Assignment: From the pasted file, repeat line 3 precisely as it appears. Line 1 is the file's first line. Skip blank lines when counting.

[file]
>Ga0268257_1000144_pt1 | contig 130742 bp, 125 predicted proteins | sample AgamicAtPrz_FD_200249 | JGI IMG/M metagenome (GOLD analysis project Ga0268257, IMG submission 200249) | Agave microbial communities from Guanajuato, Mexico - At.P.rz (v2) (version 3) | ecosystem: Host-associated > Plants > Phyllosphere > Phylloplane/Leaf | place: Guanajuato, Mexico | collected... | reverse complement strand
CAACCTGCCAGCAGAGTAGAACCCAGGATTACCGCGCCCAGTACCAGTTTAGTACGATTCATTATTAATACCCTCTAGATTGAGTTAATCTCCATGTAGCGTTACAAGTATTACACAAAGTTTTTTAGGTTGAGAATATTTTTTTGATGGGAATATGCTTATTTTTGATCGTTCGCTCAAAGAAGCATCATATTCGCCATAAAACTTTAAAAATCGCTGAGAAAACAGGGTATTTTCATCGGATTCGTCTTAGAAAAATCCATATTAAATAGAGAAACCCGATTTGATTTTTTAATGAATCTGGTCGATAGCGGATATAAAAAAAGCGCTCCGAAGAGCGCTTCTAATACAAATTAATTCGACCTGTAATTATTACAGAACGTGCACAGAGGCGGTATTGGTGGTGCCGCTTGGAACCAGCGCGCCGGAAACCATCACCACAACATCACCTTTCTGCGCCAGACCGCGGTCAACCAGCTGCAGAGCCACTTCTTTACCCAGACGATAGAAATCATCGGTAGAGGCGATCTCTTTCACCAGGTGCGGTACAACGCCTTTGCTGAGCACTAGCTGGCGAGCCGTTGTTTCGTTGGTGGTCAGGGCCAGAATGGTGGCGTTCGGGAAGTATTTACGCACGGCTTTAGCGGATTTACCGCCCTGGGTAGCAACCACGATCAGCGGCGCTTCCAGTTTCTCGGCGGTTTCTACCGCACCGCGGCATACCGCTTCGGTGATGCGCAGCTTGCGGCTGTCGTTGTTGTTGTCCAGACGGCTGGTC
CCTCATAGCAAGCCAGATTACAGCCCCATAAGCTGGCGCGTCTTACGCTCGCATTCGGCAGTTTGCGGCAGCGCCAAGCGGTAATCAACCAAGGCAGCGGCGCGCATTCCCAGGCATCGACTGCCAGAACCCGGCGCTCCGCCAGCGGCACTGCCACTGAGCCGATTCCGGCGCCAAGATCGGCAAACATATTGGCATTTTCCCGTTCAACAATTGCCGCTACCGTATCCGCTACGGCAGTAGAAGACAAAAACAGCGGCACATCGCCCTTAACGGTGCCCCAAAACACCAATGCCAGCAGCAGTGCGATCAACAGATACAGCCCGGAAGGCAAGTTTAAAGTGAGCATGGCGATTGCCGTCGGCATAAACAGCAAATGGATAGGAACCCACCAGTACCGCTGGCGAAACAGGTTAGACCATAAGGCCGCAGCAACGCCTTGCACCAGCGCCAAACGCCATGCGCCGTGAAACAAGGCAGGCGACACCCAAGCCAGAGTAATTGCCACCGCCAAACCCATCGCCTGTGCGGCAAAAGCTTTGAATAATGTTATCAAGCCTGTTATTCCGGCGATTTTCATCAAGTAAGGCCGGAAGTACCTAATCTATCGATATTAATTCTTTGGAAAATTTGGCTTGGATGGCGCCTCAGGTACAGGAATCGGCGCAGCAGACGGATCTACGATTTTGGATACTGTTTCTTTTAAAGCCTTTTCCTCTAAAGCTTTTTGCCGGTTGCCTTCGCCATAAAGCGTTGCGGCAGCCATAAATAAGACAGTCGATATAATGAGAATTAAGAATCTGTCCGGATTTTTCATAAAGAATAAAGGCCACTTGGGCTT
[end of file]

CCTCATAGCAAGCCAGATTACAGCCCCATAAGCTGGCGCGTCTTACGCTCGCATTCGGCAGTTTGCGGCAGCGCCAAGCGGTAATCAACCAAGGCAGCGGCGCGCATTCCCAGGCATCGACTGCCAGAACCCGGCGCTCCGCCAGCGGCACTGCCACTGAGCCGATTCCGGCGCCAAGATCGGCAAACATATTGGCATTTTCCCGTTCAACAATTGCCGCTACCGTATCCGCTACGGCAGTAGAAGACAAAAACAGCGGCACATCGCCCTTAACGGTGCCCCAAAACACCAATGCCAGCAGCAGTGCGATCAACAGATACAGCCCGGAAGGCAAGTTTAAAGTGAGCATGGCGATTGCCGTCGGCATAAACAGCAAATGGATAGGAACCCACCAGTACCGCTGGCGAAACAGGTTAGACCATAAGGCCGCAGCAACGCCTTGCACCAGCGCCAAACGCCATGCGCCGTGAAACAAGGCAGGCGACACCCAAGCCAGAGTAATTGCCACCGCCAAACCCATCGCCTGTGCGGCAAAAGCTTTGAATAATGTTATCAAGCCTGTTATTCCGGCGATTTTCATCAAGTAAGGCCGGAAGTACCTAATCTATCGATATTAATTCTTTGGAAAATTTGGCTTGGATGGCGCCTCAGGTACAGGAATCGGCGCAGCAGACGGATCTACGATTTTGGATACTGTTTCTTTTAAAGCCTTTTCCTCTAAAGCTTTTTGCCGGTTGCCTTCGCCATAAAGCGTTGCGGCAGCCATAAATAAGACAGTCGATATAATGAGAATTAAGAATCTGTCCGGATTTTTCATAAAGAATAAAGGCCACTTGGGCTT